You can read the entire article for the full list, but one of my favorites is “Story Drives Everything.” Now, I’ve heard this mantra from John Lasseter before – in the (great) documentary, A Pixar Story – but I love it every time I hear it. The fact is, there have been times when Disney movies weren’t very good (the 1970s-1980s, late 1990s-2000s). A lot of people tried saying that animated movies were a dying genre and that computer animation killed traditional animation. Neither is true. The real problem was that the stories they were trying to tell really weren’t all that good. If you look at the great Disney and Pixar movies – whether it’s Beauty and the Beast or Toy Story – it’s obvious that it’s not about the technology, it’s about the story.

In my line of business (advertising/marketing), we often face the same challenge. From social media to Google Glass to SEO to apps, technology to reach people with the latest product/service/cause is always changing. Print is dead (or maybe it’s not). Social media is dead (or maybe it’s not). The vehicle for the message keeps changing.

Which is when we have to remember that the technology is irrelevant, unless it helps us tell our story better.

An example of using technology to enhance a story is what we’re doing for our clients with video. Now, I work on animal health business, which tends to be quite technical and not always that interesting. But we have a great group of veterinarians and cattle producers who are using our products to help raise healthier cattle – and that’s a story worth talking about. So, we’re using video to better tell that story than maybe we could through print or social media.

Below are two of my favorite videos we’ve done for my client in the past year:

What It Takes – Prevention Works Verified

Trust Triangle – Carlton & Carlton Ranch

Whether it’s for work or if you’re a farmer/rancher trying to tell the non-farm community about what you do, it’s easy to get overwhelmed by all the technology available out there to communicate. Take a tip from Pixar, though, and remember to first and foremost focus on your story and making sure it’s something the people you’re trying to talk to care about. Who knows? You could have a blockbuster on your hands.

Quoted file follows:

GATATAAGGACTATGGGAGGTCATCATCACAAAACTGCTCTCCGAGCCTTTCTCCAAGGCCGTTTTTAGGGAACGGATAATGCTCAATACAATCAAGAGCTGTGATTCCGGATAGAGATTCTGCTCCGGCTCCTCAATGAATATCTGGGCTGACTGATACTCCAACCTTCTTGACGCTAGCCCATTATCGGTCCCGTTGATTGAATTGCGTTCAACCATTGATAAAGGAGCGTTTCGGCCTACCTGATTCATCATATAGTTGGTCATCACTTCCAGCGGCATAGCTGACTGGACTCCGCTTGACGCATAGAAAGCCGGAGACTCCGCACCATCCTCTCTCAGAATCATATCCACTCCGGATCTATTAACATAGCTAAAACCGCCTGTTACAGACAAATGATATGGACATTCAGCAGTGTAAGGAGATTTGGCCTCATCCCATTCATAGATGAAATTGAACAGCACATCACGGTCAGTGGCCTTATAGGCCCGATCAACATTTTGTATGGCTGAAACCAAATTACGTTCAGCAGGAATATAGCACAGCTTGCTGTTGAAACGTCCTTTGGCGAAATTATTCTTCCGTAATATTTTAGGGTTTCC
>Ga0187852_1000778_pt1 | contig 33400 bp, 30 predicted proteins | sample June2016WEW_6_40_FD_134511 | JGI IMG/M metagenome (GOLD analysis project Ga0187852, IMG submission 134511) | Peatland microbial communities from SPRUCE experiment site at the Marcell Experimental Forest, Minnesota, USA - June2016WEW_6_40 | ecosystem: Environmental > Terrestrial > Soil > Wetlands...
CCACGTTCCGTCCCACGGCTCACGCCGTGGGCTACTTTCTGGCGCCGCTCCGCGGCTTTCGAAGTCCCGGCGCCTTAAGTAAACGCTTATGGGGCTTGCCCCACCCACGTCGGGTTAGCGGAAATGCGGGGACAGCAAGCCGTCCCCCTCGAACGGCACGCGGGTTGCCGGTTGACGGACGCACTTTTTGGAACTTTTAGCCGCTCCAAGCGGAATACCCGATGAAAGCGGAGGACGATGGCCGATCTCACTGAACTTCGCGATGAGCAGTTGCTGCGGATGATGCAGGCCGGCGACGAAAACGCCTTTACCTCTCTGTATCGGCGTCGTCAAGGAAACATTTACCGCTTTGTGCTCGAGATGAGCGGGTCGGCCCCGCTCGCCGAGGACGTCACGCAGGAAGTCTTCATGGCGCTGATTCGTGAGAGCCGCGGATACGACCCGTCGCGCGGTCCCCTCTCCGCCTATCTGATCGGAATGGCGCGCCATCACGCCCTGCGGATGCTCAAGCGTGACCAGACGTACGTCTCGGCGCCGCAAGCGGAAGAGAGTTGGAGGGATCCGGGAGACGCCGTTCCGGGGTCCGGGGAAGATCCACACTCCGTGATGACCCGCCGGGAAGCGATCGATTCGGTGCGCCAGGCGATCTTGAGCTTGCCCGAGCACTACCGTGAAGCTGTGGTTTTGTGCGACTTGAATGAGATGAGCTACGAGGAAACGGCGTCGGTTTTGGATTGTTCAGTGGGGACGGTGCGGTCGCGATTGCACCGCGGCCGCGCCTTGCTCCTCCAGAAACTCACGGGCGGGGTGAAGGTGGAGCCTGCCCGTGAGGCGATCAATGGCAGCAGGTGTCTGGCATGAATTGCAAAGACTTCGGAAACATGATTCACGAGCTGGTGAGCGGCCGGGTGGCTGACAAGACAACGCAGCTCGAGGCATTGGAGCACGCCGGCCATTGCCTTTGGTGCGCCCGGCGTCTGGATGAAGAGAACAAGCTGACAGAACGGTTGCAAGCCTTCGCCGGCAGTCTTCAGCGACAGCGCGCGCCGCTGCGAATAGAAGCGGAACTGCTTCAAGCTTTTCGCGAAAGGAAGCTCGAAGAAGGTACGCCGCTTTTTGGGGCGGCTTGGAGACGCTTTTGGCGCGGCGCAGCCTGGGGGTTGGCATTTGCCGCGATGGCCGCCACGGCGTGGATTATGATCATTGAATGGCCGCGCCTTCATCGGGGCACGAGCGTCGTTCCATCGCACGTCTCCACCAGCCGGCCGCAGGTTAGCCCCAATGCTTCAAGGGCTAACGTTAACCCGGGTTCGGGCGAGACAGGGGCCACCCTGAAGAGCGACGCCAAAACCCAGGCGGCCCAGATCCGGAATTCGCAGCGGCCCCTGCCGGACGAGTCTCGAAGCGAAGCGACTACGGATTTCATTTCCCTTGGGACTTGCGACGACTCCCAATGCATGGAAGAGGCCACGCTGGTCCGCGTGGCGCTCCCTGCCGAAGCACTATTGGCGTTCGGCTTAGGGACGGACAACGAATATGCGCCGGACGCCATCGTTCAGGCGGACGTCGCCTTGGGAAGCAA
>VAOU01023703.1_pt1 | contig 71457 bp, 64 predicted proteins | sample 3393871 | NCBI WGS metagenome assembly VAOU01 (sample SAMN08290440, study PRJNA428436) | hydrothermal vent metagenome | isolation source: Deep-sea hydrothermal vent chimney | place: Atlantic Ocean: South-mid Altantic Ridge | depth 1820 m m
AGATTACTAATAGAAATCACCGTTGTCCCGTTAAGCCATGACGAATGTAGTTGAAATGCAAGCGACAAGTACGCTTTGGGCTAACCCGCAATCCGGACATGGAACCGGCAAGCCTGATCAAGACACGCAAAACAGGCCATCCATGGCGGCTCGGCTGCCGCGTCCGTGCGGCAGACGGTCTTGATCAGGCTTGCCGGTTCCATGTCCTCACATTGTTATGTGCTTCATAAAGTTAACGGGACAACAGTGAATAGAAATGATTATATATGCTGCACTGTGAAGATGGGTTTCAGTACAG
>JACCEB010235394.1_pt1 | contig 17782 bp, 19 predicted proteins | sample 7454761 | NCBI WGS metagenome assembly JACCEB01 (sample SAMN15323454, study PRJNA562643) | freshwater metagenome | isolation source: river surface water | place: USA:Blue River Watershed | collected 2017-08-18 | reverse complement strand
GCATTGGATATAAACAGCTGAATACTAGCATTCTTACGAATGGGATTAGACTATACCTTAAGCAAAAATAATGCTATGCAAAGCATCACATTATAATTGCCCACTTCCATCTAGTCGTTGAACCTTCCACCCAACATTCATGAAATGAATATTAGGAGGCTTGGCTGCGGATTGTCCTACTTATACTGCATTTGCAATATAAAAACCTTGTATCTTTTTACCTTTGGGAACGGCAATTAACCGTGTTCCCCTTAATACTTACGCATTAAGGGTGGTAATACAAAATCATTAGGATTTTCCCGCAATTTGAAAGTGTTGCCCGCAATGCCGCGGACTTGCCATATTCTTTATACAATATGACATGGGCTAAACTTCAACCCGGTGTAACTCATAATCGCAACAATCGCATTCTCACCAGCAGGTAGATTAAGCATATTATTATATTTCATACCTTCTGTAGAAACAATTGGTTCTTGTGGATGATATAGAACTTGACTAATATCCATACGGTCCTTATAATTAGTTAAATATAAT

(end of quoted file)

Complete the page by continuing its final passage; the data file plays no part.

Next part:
Advertising – not just a reason for TiVo

Over the last three months, whenever anyone asks me where I work, I’ve been very definitive in saying, “I work for an integrated marketing agency.” While I use “integrated marketing” to make sure people know we do advertising, public relations, digital, etc., I find most people have no idea what I’m talking about. However, I’ve found other people in my office say they work for an advertising agency. Since a good chunk of our business is advertising, that’s pretty accurate. For some reason, though – even though I like the advertising we do – saying I work for an advertising agency makes me feel like I’m doing something wrong.

Maybe it’s from all my relatives who profess the joy of TiVo so they don’t have to watch the commercials. Who knows?

In any case, at the suggestion of a co-worker, I watched the documentary Art & Copy this evening. As said co-worker described, it’s a lot of creative directors, art directors and copywriters patting themselves on the back for a job well done. It’s also more than that. It was a good reminder to me that advertising, when done well and when meaningful, can have a lasting impact on society and become an embedded part of popular culture.

As a member of the account team, I’m not the one developing advertising, per say. However, I get to be a part of the process of working with both the clients and creative team to develop something special. I’m not expecting that we’ll create the next “Got Milk?” or “Where’s the beef?” campaign, but at least now I have a little more respect for the advertising work we’re doing and can approach future projects with a greater perspective on what we can achieve.

Below are some of my favorite ads mentioned in Art & Copy. What are some of your favorite advertisements or advertising campaigns?

And, because everyone loves a good “Got Milk?” commercial…